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Tuesday, 14 February 2017

Supergirl S2E12: Luthors


Supergirl
Series 2, Episode 12
Luthors.



Supergirl has a problem. Having teased us with the idea of Lena going evil only to then, much to our collective relief, reveal that she isn't evil at all, they're now faced with a peculiar conundrum: If they have Lena go evil, they're going to disappoint their audiences, but if they tease it and don't follow through, they're retreading old ground. The answer to this conundrum isn't a difficult one, though: Just stop doing 'will she won't she turn evil' episodes.

There are seriously more interesting roads the character can be taken down. Maybe she has well-meaning ideas for her company, but those ideas lead her into conflict with Kara. Maybe Lex is released from prison and makes a bid for L-Corp, setting up a feud between them. Maybe she discovers Kara's secret and has mixed feelings about it. Anything but 'Lillian talks to Lena and we're all convinced that she's evil, but she's not.'

The episode even tries to pull a 'maybe she really is evil' moment at the end, too, as if we're not already exhausted by this whole thing.

In this week's episode, after Lena gives her testimony at Lillian's trial, she suddenly comes under suspicion as a video shows her taking kryptonite to Metallo, who uses it to free Lillian and go on the run. With Lena framed and in prison, she is swiftly kidnapped by Lillian, who wants to use her DNA to unlock a vault of weapons Lex left behind. With everyone around her telling her that Lena is guilty, Kara sets out to clear Lena's name and rescue her from Lillian.

Honestly, she makes prison garb work for her.

Honestly, my enjoyment of this episode was dampened somewhat by how exhausted I am with this plot, especially as it's not just Supergirl that has done it: This exact plotline was Smallville's bread and butter for years, and the only thing that made it tolerable was knowing that there was a foregone conclusion involved in it. 

Incidentally, this episode even makes reference to Smallville, naming Lex and Lena's father as 'Lionel Luthor,' a name which originated in Smallville and only later caught on to comics. This isn't the first time Supergirl has paid homage to Smallville -- in fact, it, the 1984 Supergirl film, and The New Adventures of Lois and Clark are far bigger influences on the series than the comics themselves and are consistently referenced -- but it does throw into sharp relief how this episode could basically be a Smallville episode with the names and genders switched around -- Kara instead of Clark, Lena instead of Lex, Lillian instead of Lionel, Jimmy instead of ... I don't know, Chloe, probably, it's been a while.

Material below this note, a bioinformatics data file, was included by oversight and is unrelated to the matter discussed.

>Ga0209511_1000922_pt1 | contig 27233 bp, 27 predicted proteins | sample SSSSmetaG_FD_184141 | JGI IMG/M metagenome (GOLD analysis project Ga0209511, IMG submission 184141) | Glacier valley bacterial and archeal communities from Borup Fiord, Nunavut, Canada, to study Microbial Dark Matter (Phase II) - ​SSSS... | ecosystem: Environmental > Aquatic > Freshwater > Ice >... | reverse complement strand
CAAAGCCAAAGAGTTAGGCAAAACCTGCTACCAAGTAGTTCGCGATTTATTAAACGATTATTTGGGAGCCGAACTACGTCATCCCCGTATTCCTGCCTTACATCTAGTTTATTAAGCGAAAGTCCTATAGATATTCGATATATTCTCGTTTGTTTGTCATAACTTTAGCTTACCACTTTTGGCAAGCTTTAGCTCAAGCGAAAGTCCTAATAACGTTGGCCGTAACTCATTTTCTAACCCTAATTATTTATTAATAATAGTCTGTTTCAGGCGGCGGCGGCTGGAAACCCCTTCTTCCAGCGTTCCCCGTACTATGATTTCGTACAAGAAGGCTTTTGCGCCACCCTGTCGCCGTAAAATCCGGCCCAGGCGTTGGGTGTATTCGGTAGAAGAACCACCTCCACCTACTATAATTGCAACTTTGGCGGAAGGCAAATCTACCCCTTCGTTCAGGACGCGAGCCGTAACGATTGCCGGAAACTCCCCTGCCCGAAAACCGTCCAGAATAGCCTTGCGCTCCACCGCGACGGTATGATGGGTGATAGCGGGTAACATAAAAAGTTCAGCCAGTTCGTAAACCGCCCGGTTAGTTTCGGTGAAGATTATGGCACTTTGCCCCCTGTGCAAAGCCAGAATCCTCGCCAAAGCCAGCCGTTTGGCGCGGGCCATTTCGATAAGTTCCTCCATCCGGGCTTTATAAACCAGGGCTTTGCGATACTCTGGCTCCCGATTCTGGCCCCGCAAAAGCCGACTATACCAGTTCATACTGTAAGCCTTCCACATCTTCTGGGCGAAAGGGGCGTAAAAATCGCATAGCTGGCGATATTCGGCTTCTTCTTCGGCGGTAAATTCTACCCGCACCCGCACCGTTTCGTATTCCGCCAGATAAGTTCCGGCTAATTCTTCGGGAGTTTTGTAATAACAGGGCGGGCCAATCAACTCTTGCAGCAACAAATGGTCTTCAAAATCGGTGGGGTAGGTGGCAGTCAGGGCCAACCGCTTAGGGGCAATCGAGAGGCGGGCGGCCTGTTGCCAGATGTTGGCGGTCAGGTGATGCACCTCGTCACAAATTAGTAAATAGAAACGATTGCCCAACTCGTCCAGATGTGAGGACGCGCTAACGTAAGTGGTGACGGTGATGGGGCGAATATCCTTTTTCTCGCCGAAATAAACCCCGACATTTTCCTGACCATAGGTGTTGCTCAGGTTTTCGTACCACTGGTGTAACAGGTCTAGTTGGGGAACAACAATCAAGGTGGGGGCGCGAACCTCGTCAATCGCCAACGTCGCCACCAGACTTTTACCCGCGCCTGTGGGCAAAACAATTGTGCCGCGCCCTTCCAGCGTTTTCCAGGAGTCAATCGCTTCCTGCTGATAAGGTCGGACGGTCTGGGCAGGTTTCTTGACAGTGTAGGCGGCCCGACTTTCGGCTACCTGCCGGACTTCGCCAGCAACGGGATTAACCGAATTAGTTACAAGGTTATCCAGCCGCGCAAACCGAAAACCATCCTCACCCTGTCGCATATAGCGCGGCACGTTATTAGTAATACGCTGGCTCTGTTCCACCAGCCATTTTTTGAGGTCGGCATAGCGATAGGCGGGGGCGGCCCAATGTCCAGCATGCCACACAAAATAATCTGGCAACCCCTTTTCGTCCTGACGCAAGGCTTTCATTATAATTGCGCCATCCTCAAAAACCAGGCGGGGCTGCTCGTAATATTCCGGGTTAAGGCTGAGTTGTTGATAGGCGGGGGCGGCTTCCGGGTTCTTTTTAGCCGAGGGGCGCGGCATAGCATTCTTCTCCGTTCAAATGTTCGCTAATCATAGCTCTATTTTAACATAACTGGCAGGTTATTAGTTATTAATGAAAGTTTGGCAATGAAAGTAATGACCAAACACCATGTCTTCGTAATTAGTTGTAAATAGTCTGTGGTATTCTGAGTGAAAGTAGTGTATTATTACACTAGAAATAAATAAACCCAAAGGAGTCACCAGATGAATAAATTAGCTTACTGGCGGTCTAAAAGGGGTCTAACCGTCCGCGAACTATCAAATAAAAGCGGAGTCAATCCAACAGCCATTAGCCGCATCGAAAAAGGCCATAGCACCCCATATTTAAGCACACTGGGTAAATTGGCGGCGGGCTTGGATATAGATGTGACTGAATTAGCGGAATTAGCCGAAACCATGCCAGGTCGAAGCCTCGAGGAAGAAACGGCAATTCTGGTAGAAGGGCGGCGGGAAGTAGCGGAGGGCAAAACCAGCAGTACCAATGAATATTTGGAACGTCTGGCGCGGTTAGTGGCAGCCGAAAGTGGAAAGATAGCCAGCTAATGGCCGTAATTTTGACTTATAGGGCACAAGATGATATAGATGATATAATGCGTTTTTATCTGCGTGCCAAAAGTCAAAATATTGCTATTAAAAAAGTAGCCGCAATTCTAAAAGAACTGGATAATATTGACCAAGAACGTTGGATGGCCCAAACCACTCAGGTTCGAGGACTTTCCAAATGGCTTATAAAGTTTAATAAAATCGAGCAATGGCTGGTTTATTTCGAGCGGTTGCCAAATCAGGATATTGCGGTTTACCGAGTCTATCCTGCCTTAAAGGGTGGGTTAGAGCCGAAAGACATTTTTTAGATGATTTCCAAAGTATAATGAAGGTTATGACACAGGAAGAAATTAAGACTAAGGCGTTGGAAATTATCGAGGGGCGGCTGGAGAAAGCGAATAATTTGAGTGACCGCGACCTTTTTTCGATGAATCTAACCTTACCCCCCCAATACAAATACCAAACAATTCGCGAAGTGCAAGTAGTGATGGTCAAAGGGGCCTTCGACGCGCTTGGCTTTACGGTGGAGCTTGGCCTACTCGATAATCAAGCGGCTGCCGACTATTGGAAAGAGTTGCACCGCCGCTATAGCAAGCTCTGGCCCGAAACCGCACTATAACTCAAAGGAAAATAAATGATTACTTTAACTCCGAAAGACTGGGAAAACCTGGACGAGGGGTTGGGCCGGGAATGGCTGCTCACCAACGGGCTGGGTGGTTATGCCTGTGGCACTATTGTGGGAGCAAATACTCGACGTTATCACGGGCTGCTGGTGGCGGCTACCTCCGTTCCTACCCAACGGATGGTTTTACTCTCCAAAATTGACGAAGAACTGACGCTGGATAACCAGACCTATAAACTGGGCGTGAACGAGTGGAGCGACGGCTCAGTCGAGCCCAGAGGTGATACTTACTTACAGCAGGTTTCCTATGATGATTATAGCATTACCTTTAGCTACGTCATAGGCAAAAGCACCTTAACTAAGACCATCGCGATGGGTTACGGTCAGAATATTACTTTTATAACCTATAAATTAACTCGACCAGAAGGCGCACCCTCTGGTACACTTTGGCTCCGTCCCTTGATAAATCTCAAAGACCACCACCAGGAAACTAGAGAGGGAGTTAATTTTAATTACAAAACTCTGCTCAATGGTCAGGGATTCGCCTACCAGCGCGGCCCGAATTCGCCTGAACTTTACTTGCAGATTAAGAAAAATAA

As a side note, why is Lionel bald in his flashback? Smallville did this too, somewhat, having Lionel's shift from 'ambiguous ally-enemy' to 'out and out enemy' marked by his head being shaved, employing imagery associated with the already-bald-in-show Lex to indicate a change in disposition, but in this case, Lionel is just appearing for five minutes in a flashback prior to Lex losing his hair, creating the odd impression that 'unnaturally going bald' is some kind of family trait. It's not male pattern baldness, because male pattern baldness does not make one completely hairless from the eyebrows up.

"I'm a serious superhero," says Jimmy 'Nearly Lost An Arm' Olsen.

If it feels like I'm harping on a lot about an entirely different show here, that's because there's not a lot for me to say about this episode -- and I don't even mean that in a bad way. It's a plot they've used too many times by now, but it is still a competently put together episode, and both Melissa Benoist and Katie McGrath bring their A-games as far as acting goes.

The A-plot chugs along at a nice pace, makes sense, and is enjoyable to watch. Meanwhile, it's in the B-plot -- this episode has no C-plot to speak of, not really -- that the highs and lows of the episode come into play.

The high: Alex coming out to Jimmy, Winn, and Mon-El, and everyone's reactions, and all the general cuteness involved there. The low: Any scene involving Kara and Mon-El's romance, oh dear god, just let it end. I don't know why the writers think watching these two flick through the Book of Romance Cliches is going to be interesting viewing, I really don't, and it doesn't help that Mon-El is just not a very compelling character. He just isn't.

Where on earth is everyone getting these colour-coordinated prison scrubs from, anyway?

Oh, there's also some kind of plot thread about how Kara still doesn't have faith in Jimmy as the Guardian, and honestly, I don't blame her, because what has Jimmy even really done as the Guardian so far? He effectively fights street level crime in a show about super-powered aliens. He can't even handle Metallo. Metallo, you guys.

The episode ends on Mr. You Can't Make Me Try To Spell His Name appearing, and it looks like next episode is going to be a week-late Valentine's Day special about him trying to woo Kara, which is -- fine, I guess. Honestly, don't expect me to give that one a positive review, I'm having conniptions just thinking about it.

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